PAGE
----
Even in a remote rural community like Altus, Okla., there are clear connections between education and the economy.

Pilot Javier Orama

Captain Javier Orama

During a recent visit to the Air Education and Training Command at Altus Air Force Base, I was reminded of a question I hear occasionally: “Why should rural students go to college when there aren’t many jobs in their communities?” I often wonder how different these communities would be if more youth and adults pursued college and other postsecondary career training opportunities.

Nationally, rural students are less likely to go to college than their peers from urban and suburban areas. At the same time, many rural communities need skilled workers more than ever to fill existing jobs, to attract new employers, and to cultivate entrepreneurship as a means for reinventing their local economies.

Even rural youth considering joining the military will need to continue their education beyond high school.

Altus AFB prepares military personnel for a variety of careers. The Air Education and Training Command provides classroom instruction complemented by computer-based training, and individual tutoring for Airmen in a variety of fields. The base even developed a “grow-your-own” mechanics program.

After climbing inside the enormous C-17 Globemaster III cargo aircraft during my visit, Captain Javier Orama emphasized the demand for math and technology skills in today’s Air Force.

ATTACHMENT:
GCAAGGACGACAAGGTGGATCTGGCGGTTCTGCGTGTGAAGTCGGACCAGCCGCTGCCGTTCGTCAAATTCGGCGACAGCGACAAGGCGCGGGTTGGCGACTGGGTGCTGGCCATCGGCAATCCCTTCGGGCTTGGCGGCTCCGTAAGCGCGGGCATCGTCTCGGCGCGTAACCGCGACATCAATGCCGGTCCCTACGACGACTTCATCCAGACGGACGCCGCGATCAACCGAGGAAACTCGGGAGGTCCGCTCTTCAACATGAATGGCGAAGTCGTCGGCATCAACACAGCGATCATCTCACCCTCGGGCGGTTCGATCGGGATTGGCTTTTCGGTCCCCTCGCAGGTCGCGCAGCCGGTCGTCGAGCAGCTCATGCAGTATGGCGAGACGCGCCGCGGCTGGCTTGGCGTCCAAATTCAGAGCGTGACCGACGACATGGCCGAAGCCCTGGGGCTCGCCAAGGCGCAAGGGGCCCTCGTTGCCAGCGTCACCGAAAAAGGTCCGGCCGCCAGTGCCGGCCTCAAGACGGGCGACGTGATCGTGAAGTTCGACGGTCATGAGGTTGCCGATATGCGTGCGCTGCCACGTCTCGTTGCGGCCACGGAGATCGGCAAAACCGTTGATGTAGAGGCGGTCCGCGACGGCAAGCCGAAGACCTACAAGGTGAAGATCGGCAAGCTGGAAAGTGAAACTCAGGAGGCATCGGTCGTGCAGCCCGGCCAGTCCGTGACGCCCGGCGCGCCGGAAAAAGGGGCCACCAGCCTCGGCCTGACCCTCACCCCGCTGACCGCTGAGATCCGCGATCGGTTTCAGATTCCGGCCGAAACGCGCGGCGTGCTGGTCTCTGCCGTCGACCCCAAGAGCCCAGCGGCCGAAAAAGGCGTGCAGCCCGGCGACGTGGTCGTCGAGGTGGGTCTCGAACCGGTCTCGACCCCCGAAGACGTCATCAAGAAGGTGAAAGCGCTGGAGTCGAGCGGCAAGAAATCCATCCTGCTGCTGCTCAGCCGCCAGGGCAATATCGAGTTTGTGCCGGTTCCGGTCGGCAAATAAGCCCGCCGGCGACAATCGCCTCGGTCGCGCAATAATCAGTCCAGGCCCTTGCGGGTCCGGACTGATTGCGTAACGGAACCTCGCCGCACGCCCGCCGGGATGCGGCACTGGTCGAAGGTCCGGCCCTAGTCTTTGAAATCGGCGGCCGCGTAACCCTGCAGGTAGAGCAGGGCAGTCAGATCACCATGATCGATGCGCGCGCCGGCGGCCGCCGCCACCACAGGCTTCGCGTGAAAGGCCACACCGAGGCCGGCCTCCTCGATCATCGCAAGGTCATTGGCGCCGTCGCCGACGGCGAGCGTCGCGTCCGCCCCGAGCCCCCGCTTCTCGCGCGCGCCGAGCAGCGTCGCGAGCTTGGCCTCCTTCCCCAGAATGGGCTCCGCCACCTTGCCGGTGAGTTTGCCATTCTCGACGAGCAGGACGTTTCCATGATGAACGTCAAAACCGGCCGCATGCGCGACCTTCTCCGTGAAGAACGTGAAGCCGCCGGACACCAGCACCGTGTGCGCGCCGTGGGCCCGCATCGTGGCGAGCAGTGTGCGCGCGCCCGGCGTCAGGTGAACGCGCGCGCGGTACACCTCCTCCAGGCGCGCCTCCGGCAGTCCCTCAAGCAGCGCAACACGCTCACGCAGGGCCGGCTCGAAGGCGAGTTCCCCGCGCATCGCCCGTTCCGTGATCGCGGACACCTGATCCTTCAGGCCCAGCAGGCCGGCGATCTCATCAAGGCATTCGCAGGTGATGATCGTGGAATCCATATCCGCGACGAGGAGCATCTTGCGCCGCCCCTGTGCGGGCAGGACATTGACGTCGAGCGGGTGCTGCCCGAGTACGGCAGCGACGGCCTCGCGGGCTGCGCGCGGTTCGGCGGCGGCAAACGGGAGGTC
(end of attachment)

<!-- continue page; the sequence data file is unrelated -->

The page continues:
“The C-17 is a flying computer. In fact, it’s many different computers,” he said.

Captain Orama is a pilot and an instructor for pilots training to fly the C-17 on airlift and refueling missions. The C-17 is a flexible, high-tech aircraft that can refuel in-flight and continue its mission indefinitely. If you dream of flying like Captain Orama, you will need at least a bachelor’s degree. Officers are generally required to be college or university graduates. College and career-level training is also a prerequisite for loadmasters and mechanics supporting the C-17 missions.

More U.S. military personnel come from rural areas than any other parts of our nation. And like private industry, the armed services are also looking for a highly skilled workforce.

Rural young people and adults need access and encouragement to pursue postsecondary education and training programs to lift up their families and communities, and our nation needs them to aim high.

John White is Deputy Assistant Secretary for Rural Outreach

Back-to-School Stop Puts Spotlight on STEM Initiatives Preparing Students for College and Careers